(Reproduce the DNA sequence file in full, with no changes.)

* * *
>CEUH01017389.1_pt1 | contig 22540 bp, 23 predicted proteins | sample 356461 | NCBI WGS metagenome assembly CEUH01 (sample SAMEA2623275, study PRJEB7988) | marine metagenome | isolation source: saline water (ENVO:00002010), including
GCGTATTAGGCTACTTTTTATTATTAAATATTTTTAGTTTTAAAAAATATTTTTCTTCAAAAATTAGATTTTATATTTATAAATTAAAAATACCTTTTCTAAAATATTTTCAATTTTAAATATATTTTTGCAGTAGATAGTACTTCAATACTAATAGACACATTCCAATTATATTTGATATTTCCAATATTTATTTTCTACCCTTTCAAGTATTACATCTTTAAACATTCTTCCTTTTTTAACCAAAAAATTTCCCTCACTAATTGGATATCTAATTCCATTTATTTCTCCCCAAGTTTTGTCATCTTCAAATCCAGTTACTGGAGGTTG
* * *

>CEUH01017389.1_pt1 | contig 22540 bp, 23 predicted proteins | sample 356461 | NCBI WGS metagenome assembly CEUH01 (sample SAMEA2623275, study PRJEB7988) | marine metagenome | isolation source: saline water (ENVO:00002010), including
GCGTATTAGGCTACTTTTTATTATTAAATATTTTTAGTTTTAAAAAATATTTTTCTTCAAAAATTAGATTTTATATTTATAAATTAAAAATACCTTTTCTAAAATATTTTCAATTTTAAATATATTTTTGCAGTAGATAGTACTTCAATACTAATAGACACATTCCAATTATATTTGATATTTCCAATATTTATTTTCTACCCTTTCAAGTATTACATCTTTAAACATTCTTCCTTTTTTAACCAAAAAATTTCCCTCACTAATTGGATATCTAATTCCATTTATTTCTCCCCAAGTTTTGTCATCTTCAAATCCAGTTACTGGAGGTTG